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Loud, obnoxious students

April 13, 2012

Sure, I know my title may be a redundancy. Most college students, at times, tend to be loud and obnoxious. It’s their nature. It’s the nature of the beast they’re allowed to be for a few short years of wilding between ejection from the parental nest and ingestion in the corporation.

My wife and I have been in our new house for less than two months now, and already I’ve been awakened three or four times by loud, obnoxious noises from behind the house. Our rectilinear grid of a neighborhood puts us cheek to jowl with our neighbors in the back. Everybody is united, and divided, by privacy fences, and though the fences may shield us from the sight of our neighbors they do nothing much to block out sound.

loud obnoxious neighbors

Orgies next door? Hooting and hollering? Tell 'em to cool it -- and throw you a beer so you can calm down and go back to bed.

So when students, or anyone else, start partying after midnight, or 2 am, as the case has been, then some of us, particularly the early to bed and early to rise crowd, wake with a start and gnash their teeth. They may fly out of bed, cuss, and stomp the ground like Yosemite Sam (even those of us without flaming red hair and saber at side).

The first time I was waked by noise, at 2 am on a weeknight, I climbed the fence in the back where it connects, and separates me, kitty corner, from my student neighbors. A group of six or eight had a fire going in a fire pit, the music going rather loud, and the voices raised in a chorus of glee. (No, I saw, this was not a glee club. Too informal and cacophonous for that. Too disorganized and jolly.) When I called out, Do you realize what time it is?, one of them, a tall young black man, came over and apologized. They hadn’t realized how late it was, how loud they were getting, etc., etc., etc. Within a few minutes they’d doused the fire and the chatter — and disappeared inside.

But this late nite revelry, with or without drinking, has continued, and I’ve been awakened several times. The other night, when it happened again — the hubbub and then the Yosemite Sam wrath — I simply called the cops. But before the cops could fairly get here, the kids had dispersed and gone inside.

The next day I delivered them a letter of complaint, which included a protest to their landlord, too, an academic who’d taught at U Ark and then got a job at the University of Michigan. The kid I’d talked with came down from his bedroom (this was about noon) and we talked. He was apologetic but perplexed. What’s all the fuss about? It wasn’t he who was raising hell but some of his guests, could be.

The day after, a roommate of the first guy came over to our house and gave me his card. Before I call the police again, he urged me, call him. He’ll calm down any celebrations or excesses that might be going on. He hoped they wouldn’t get started. Alcohol wasn’t part of the routine, at any rate (he’d never had a drink in his life), and wasn’t the fuel for the late night fire of talk and, yes, fire.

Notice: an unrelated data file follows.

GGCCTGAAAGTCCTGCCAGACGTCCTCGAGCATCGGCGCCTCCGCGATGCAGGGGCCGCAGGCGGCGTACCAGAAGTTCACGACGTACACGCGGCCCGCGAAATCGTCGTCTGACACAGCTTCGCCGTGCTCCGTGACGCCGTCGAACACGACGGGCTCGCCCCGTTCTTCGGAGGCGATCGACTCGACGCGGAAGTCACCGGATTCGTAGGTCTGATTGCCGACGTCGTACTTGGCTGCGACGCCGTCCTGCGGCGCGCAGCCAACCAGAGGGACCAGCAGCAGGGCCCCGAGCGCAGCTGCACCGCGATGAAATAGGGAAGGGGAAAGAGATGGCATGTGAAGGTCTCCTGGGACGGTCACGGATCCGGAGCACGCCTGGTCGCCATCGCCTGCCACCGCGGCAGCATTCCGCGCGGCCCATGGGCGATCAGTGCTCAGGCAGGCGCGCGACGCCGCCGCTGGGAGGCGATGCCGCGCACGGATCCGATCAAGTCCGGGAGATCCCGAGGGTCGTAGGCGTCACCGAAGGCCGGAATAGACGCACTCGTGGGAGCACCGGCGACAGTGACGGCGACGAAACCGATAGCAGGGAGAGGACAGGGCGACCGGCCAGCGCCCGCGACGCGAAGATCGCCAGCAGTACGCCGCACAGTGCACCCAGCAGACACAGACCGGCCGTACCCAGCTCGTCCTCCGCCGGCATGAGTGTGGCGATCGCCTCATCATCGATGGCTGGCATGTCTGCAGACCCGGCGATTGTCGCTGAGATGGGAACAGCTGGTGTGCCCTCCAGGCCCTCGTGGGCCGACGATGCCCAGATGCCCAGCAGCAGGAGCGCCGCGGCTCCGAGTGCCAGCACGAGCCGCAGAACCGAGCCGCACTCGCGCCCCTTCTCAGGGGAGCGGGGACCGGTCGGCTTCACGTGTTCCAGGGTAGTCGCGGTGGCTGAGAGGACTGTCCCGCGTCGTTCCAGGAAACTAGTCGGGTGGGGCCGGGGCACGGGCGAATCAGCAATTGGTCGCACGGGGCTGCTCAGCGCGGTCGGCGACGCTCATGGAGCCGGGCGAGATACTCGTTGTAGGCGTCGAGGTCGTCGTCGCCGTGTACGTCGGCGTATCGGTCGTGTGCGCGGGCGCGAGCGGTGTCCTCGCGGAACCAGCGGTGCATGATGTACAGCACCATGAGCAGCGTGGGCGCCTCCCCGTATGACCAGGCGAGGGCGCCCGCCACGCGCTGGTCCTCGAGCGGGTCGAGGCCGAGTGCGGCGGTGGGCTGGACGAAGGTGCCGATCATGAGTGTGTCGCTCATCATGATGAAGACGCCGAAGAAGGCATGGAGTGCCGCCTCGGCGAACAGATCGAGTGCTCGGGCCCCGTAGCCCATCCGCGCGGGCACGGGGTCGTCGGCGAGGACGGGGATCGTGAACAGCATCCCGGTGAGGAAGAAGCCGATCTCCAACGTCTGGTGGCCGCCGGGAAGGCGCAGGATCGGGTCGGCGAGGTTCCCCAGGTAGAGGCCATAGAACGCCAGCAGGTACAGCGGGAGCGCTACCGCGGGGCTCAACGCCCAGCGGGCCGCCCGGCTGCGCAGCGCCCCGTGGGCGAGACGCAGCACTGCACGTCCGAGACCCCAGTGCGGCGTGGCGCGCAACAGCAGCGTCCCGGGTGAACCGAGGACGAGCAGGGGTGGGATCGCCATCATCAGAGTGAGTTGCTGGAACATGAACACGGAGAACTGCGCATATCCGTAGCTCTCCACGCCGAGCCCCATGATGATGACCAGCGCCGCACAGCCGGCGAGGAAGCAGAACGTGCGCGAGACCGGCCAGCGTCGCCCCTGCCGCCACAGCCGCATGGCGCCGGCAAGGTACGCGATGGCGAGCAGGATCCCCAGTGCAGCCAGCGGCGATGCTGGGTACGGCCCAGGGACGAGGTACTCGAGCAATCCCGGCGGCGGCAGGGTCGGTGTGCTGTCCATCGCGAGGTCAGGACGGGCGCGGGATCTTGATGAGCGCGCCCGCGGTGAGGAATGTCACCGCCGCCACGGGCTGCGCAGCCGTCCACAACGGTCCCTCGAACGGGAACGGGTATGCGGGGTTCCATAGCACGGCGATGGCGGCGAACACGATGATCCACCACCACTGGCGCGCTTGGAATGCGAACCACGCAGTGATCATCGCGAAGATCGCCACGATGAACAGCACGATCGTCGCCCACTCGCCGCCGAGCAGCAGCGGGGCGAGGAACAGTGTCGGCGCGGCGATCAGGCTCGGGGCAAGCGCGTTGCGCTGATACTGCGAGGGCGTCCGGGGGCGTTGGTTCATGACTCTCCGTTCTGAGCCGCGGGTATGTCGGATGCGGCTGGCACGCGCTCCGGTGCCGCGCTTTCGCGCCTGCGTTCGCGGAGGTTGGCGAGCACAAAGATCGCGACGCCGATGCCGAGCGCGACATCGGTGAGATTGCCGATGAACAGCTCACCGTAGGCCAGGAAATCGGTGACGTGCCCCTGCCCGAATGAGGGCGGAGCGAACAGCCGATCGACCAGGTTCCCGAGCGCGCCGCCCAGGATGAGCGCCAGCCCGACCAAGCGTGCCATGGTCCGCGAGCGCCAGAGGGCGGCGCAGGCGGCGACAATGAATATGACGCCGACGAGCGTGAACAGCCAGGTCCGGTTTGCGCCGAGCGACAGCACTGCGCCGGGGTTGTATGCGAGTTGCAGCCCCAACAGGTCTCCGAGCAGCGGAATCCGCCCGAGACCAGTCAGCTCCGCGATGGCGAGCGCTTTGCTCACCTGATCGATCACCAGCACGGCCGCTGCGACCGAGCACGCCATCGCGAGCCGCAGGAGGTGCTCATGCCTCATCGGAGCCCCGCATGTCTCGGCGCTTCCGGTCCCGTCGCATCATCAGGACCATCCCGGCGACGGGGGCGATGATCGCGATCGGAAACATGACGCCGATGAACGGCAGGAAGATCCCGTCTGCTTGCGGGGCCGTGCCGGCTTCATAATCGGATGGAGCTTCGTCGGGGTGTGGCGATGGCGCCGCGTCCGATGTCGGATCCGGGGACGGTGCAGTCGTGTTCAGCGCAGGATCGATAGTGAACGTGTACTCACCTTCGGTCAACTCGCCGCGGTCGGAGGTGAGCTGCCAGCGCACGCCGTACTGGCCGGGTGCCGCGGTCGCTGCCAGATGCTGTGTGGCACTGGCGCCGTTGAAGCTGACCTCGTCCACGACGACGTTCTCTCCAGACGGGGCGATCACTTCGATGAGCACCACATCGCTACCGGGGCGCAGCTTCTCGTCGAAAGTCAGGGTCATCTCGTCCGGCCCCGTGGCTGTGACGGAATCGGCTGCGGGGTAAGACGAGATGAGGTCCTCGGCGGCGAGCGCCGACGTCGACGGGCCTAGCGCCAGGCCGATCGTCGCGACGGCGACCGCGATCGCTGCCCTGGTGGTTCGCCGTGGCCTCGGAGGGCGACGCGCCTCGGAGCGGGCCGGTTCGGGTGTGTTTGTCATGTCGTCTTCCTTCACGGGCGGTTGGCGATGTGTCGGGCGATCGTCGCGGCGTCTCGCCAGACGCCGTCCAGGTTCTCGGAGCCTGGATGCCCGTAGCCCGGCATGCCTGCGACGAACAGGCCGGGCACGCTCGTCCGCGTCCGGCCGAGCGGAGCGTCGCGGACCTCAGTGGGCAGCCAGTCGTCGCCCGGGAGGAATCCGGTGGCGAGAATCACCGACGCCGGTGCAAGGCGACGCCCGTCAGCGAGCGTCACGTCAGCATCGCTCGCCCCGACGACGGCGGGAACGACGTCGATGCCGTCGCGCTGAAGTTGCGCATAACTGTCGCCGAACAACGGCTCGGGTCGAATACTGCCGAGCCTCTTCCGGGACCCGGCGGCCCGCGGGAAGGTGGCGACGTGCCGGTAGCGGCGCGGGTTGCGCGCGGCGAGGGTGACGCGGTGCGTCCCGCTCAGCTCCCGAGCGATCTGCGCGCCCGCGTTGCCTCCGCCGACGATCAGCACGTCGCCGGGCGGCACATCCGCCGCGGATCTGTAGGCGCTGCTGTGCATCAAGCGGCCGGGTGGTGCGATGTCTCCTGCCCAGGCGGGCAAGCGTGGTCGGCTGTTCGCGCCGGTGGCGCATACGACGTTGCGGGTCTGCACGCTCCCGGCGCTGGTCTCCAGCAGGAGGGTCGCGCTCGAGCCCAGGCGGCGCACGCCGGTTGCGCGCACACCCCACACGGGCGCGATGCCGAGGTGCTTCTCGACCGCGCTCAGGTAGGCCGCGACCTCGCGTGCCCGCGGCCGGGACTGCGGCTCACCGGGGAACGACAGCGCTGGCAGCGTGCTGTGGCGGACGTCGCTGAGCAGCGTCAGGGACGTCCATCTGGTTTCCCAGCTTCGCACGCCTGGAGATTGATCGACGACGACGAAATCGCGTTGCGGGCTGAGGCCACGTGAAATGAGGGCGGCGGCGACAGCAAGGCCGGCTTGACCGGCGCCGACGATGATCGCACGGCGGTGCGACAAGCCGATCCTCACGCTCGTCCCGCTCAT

That was cool, I told him. I’m not always a crabby old man, but I am when I’m waked in my bed by disturbances of the peace. Why don’t we all just get along? I said, playing the Tom Hanks bit. We don’t have to be friends, necessarily, or love each other, but we can live together, lion and lamb (who’s who?), without much growling or much blood, can’t we?

I remember when I was a student, back when, and might have been loud on a few occasions (I hope mainly on weekends), one of my housemates, in one undergradate abode — the Pink Pussy Palace, we called it, as opposed to the Baby Mansion our young black student neighbors occupy — was a loud, obnoxious (how shall I put this, gently?) prick. He blasted his rock music from his stereo system so loud that the house trembled and shook. And the neighbors, in the house next door, maybe ten feet from our windows, trembled and shook. They came over, more than once, trembling with rage and threatening action, but I don’t recall that my housemate moderated his behavior one bit, the prick. The loud, obnoxious prick.

Yes, lion and lamb, shall we lie down together, brethren? Not too much growling, please. Nor any blood.

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4 Comments
  1. Anton Dmytrenko permalink

    More cocoa anyone?

  2. Gerry permalink

    Sounds like you ran out of Viagra some time ago. Too bad. Testosterone let’s you sleep thru all kinds of noise. That’s cuz you have to spend your manly energies I suspect. But if not Viagra, this is a nation of pill poppers, how about some really physical activity to acknowledge your body below the left hemisphere?

    Not saying I could sleep thru that kind of stuff, but you needn’t hold onto it so long. I’m sure there are more filling things in your life to write about.

    Peace

  3. Rutting does indeed tend to shut out other noises. If we could all bellow like moose, in rut, we would hear little else. Think I’ll head into the swamp and look for some drippy moss.

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